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British parties divided over Scottish independence

Video Credit: Reuters - Politics - Duration: 01:34s - Published < > Embed
British parties divided over Scottish independence

British parties divided over Scottish independence

The leader of Scotland's ruling SNP says the UK's ruling Conservatives need to face up to the "reality" of a fresh referendum on Scottish independence.

David Doyle reports.

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British parties divided over Scottish independence

Fresh from Thursday's (December 12) election victory, British cabinet minister Michael Gove said on Sunday (December 15) that the issue of Brexit would be concluded next year.

(SOUNDBITE) (English) BRITISH CABINET MINISTER, MICHAEL GOVE, SAYING: "We'll be in a position, as I say, to leave the European Union before the 31st of January of next year, and then we will have concluded our conversations with the EU about the new framework of free trade and friendly cooperation that we will have with them by the end of next year." But, more than three years after the UK voted to leave the EU, another referendum is back in the headlines amid calls from Nicola Sturgeon, leader of Scotland's ruling Scottish National Party, for a poll on independence.

(SOUNDBITE) (English) SCOTTISH NATIONAL PARTY LEADER, NICOLA STURGEON, SAYING: "I've just won an election in Scotland on the proposition that people should have a choice over our future... Now I accept that the Tories will rage against reality for as long as they can, but the fact of the matter is, Scotland has chosen a very different kind of future to the one chosen by much of the rest of the UK." A referendum was held in Scotland in 2014, with independence rejected by a margin of 55% to 45% - but Sturgeon argues that Brexit has changed the situation, as Scotland voted against leaving the European Union.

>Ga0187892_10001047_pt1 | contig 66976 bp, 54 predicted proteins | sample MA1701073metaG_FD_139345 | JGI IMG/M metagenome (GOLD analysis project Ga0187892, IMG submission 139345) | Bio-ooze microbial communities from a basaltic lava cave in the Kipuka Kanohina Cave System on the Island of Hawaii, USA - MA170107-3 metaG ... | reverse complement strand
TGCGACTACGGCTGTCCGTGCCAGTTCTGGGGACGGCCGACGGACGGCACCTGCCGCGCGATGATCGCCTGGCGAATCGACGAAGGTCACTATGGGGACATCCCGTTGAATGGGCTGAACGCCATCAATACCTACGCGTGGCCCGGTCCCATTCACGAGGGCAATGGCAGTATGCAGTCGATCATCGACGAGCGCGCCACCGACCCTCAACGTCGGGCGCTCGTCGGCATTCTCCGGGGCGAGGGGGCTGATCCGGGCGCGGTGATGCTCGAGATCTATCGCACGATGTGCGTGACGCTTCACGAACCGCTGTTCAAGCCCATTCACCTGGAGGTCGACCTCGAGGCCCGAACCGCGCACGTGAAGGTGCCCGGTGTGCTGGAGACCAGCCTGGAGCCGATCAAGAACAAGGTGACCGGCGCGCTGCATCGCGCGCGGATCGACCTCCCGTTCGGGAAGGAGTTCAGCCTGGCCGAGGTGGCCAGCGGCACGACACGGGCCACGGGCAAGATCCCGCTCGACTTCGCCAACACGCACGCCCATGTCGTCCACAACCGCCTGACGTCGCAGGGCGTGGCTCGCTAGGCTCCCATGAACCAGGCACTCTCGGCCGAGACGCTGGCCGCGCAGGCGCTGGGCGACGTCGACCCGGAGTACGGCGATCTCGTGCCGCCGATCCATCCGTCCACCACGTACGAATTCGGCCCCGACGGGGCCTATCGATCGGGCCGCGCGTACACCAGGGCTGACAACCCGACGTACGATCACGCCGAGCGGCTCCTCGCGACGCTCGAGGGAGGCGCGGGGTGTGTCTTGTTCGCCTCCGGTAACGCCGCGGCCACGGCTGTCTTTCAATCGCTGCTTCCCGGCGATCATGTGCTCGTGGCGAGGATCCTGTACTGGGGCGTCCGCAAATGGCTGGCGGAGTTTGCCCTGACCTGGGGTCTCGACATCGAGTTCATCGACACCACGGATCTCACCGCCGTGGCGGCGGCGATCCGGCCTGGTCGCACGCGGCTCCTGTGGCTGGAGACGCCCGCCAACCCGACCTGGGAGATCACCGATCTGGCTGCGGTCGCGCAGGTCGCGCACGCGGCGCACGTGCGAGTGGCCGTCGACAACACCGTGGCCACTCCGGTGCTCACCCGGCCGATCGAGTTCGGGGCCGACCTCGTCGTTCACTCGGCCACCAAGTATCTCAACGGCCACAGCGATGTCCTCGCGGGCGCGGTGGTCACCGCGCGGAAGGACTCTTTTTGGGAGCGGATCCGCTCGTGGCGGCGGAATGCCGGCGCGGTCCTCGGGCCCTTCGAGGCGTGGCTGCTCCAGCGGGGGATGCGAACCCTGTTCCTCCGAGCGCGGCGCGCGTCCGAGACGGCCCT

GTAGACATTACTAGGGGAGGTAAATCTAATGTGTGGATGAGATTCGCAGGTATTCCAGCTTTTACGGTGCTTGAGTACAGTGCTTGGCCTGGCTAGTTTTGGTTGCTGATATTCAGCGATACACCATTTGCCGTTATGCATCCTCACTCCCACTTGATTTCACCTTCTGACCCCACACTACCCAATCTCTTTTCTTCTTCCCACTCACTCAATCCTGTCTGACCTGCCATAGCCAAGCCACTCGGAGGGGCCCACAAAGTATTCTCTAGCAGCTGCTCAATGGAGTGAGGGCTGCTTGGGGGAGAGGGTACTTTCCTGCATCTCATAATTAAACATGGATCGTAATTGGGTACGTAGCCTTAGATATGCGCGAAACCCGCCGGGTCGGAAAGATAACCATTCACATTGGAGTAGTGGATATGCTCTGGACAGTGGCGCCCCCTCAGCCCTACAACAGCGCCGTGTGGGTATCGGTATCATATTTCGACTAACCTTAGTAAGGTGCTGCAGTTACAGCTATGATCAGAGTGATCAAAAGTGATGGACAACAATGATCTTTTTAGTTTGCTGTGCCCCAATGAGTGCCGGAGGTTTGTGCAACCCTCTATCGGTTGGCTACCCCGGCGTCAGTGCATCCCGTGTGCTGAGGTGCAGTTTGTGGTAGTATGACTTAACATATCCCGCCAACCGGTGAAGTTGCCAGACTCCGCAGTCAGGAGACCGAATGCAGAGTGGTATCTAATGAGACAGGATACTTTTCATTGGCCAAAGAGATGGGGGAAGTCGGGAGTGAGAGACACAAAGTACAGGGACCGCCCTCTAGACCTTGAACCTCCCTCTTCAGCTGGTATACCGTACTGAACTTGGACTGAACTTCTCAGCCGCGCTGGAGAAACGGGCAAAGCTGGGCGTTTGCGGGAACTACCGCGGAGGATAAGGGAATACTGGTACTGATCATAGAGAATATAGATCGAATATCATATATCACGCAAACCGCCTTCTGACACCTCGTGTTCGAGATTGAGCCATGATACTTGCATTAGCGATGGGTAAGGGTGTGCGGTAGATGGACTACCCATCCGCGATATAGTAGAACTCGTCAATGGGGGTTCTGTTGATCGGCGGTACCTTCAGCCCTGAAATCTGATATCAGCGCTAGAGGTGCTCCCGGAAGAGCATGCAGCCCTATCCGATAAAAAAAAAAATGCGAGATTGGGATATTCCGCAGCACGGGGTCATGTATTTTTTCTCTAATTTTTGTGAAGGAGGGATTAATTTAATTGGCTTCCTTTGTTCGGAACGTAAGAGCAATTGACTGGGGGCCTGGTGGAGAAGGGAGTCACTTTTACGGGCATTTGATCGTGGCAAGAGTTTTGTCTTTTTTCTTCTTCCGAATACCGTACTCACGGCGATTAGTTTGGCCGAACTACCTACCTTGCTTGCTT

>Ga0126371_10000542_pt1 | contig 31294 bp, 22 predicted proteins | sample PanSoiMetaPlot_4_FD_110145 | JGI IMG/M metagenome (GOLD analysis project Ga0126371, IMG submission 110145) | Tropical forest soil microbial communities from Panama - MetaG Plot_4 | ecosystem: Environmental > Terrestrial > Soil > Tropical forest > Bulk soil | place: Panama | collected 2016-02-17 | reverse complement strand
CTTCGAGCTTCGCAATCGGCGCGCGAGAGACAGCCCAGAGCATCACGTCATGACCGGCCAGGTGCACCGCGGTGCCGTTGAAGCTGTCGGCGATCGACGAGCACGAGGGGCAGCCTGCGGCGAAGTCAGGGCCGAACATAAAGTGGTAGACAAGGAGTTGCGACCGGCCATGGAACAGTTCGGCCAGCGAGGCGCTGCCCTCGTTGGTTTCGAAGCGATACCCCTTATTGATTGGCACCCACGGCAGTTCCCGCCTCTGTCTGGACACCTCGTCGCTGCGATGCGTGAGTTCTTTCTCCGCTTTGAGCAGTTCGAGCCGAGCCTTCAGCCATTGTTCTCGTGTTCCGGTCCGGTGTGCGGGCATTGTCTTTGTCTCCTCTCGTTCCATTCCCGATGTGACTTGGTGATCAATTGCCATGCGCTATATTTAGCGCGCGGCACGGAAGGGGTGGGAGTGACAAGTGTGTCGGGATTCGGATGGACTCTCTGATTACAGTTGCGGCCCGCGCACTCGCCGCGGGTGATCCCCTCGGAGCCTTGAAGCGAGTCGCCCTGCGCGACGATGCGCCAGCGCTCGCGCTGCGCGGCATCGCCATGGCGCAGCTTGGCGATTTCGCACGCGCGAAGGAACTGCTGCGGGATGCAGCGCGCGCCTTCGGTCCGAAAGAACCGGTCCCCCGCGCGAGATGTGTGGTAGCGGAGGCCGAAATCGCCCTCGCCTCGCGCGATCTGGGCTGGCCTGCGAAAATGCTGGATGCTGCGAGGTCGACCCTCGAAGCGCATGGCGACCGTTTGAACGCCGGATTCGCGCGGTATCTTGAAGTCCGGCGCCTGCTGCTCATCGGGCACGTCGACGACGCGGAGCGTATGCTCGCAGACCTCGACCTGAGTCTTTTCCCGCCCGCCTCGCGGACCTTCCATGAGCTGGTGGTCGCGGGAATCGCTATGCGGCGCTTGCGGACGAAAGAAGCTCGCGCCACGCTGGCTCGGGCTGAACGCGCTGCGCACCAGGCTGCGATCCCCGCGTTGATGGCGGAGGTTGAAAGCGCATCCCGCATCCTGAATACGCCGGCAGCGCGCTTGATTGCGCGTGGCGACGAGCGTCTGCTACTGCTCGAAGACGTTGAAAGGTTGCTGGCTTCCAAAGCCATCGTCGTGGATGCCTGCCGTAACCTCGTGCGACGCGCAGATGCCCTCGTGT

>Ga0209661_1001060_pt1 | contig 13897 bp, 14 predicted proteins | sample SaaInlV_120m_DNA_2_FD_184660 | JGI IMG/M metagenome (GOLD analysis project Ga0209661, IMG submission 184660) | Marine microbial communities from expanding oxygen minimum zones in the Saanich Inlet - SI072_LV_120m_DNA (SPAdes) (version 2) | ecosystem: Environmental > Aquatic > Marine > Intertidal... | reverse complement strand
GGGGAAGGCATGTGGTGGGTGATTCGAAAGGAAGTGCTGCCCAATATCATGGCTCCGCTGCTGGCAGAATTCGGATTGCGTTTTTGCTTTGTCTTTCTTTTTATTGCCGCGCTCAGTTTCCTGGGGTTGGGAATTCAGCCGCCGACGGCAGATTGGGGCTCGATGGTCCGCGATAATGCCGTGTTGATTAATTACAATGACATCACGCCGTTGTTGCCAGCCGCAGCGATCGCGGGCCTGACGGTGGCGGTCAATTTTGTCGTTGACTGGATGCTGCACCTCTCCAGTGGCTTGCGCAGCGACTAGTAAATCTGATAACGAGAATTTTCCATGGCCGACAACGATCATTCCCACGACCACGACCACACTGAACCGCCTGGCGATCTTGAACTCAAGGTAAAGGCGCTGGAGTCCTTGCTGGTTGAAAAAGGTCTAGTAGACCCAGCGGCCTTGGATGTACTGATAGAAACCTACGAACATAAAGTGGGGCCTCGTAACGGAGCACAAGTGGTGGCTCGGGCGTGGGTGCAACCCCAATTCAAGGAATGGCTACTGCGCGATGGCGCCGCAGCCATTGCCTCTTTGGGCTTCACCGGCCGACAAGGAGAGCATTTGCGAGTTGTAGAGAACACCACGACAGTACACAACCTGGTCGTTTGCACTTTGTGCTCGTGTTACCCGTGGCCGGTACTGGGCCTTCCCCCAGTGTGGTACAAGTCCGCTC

But the Conservatives have rejected the SNP's position.

(SOUNDBITE) (English) BRITISH CABINET MINISTER, MICHAEL GOVE, SAYING: "We had a referendum on whether or not Scotland should be separate from the United Kingdom in 2014.

We were told that that referendum would settle the question for a generation.

In this general election, we have just seen what happens when politicians try to overturn a referendum result." Gove also said on Sunday that Britain's beloved National Health Service would be the government's top domestic priority.




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